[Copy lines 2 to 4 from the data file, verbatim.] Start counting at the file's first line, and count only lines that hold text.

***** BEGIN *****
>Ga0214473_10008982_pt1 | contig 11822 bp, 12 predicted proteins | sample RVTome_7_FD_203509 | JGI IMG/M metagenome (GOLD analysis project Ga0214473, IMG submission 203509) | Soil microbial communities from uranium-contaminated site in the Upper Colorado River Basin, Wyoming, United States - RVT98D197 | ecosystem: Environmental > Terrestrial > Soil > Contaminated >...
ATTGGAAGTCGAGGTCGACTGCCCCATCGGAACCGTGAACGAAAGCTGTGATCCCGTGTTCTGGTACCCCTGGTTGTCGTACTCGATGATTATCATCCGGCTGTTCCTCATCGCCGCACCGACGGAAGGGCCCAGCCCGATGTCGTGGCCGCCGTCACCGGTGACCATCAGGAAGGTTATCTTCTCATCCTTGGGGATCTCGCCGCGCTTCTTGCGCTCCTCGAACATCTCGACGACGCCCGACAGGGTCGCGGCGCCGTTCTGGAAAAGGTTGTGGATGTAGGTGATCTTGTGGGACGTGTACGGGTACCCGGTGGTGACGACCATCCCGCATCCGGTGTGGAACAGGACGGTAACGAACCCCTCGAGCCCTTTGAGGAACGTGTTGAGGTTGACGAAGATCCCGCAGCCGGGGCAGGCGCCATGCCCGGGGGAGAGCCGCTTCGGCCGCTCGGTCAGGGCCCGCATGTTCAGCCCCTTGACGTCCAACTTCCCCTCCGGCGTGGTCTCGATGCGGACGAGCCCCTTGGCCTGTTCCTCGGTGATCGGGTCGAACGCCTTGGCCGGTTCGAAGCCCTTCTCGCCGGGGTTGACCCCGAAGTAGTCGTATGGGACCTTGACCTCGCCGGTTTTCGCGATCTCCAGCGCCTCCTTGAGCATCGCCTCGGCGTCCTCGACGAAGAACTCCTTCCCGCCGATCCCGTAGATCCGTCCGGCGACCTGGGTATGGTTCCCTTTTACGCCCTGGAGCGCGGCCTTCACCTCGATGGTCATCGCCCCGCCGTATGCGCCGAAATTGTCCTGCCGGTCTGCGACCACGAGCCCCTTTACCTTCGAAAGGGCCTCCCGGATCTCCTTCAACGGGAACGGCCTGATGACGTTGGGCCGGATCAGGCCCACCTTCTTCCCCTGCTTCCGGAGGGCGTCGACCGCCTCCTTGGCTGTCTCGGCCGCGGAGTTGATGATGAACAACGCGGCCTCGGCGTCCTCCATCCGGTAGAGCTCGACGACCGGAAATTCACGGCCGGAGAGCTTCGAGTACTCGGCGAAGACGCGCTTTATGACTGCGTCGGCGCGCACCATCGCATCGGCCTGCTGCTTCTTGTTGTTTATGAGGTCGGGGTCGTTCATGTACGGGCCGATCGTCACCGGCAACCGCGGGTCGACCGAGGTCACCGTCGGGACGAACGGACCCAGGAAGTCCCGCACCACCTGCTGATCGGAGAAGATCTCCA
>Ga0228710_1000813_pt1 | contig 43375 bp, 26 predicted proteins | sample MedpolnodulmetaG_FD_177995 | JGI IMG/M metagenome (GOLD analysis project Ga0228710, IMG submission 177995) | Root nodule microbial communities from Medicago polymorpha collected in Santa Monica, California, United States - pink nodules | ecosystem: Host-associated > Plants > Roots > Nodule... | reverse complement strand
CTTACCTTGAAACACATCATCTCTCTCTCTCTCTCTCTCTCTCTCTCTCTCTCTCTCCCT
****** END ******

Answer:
ATTGGAAGTCGAGGTCGACTGCCCCATCGGAACCGTGAACGAAAGCTGTGATCCCGTGTTCTGGTACCCCTGGTTGTCGTACTCGATGATTATCATCCGGCTGTTCCTCATCGCCGCACCGACGGAAGGGCCCAGCCCGATGTCGTGGCCGCCGTCACCGGTGACCATCAGGAAGGTTATCTTCTCATCCTTGGGGATCTCGCCGCGCTTCTTGCGCTCCTCGAACATCTCGACGACGCCCGACAGGGTCGCGGCGCCGTTCTGGAAAAGGTTGTGGATGTAGGTGATCTTGTGGGACGTGTACGGGTACCCGGTGGTGACGACCATCCCGCATCCGGTGTGGAACAGGACGGTAACGAACCCCTCGAGCCCTTTGAGGAACGTGTTGAGGTTGACGAAGATCCCGCAGCCGGGGCAGGCGCCATGCCCGGGGGAGAGCCGCTTCGGCCGCTCGGTCAGGGCCCGCATGTTCAGCCCCTTGACGTCCAACTTCCCCTCCGGCGTGGTCTCGATGCGGACGAGCCCCTTGGCCTGTTCCTCGGTGATCGGGTCGAACGCCTTGGCCGGTTCGAAGCCCTTCTCGCCGGGGTTGACCCCGAAGTAGTCGTATGGGACCTTGACCTCGCCGGTTTTCGCGATCTCCAGCGCCTCCTTGAGCATCGCCTCGGCGTCCTCGACGAAGAACTCCTTCCCGCCGATCCCGTAGATCCGTCCGGCGACCTGGGTATGGTTCCCTTTTACGCCCTGGAGCGCGGCCTTCACCTCGATGGTCATCGCCCCGCCGTATGCGCCGAAATTGTCCTGCCGGTCTGCGACCACGAGCCCCTTTACCTTCGAAAGGGCCTCCCGGATCTCCTTCAACGGGAACGGCCTGATGACGTTGGGCCGGATCAGGCCCACCTTCTTCCCCTGCTTCCGGAGGGCGTCGACCGCCTCCTTGGCTGTCTCGGCCGCGGAGTTGATGATGAACAACGCGGCCTCGGCGTCCTCCATCCGGTAGAGCTCGACGACCGGAAATTCACGGCCGGAGAGCTTCGAGTACTCGGCGAAGACGCGCTTTATGACTGCGTCGGCGCGCACCATCGCATCGGCCTGCTGCTTCTTGTTGTTTATGAGGTCGGGGTCGTTCATGTACGGGCCGATCGTCACCGGCAACCGCGGGTCGACCGAGGTCACCGTCGGGACGAACGGACCCAGGAAGTCCCGCACCACCTGCTGATCGGAGAAGATCTCCA
>Ga0228710_1000813_pt1 | contig 43375 bp, 26 predicted proteins | sample MedpolnodulmetaG_FD_177995 | JGI IMG/M metagenome (GOLD analysis project Ga0228710, IMG submission 177995) | Root nodule microbial communities from Medicago polymorpha collected in Santa Monica, California, United States - pink nodules | ecosystem: Host-associated > Plants > Roots > Nodule... | reverse complement strand
CTTACCTTGAAACACATCATCTCTCTCTCTCTCTCTCTCTCTCTCTCTCTCTCTCTCCCT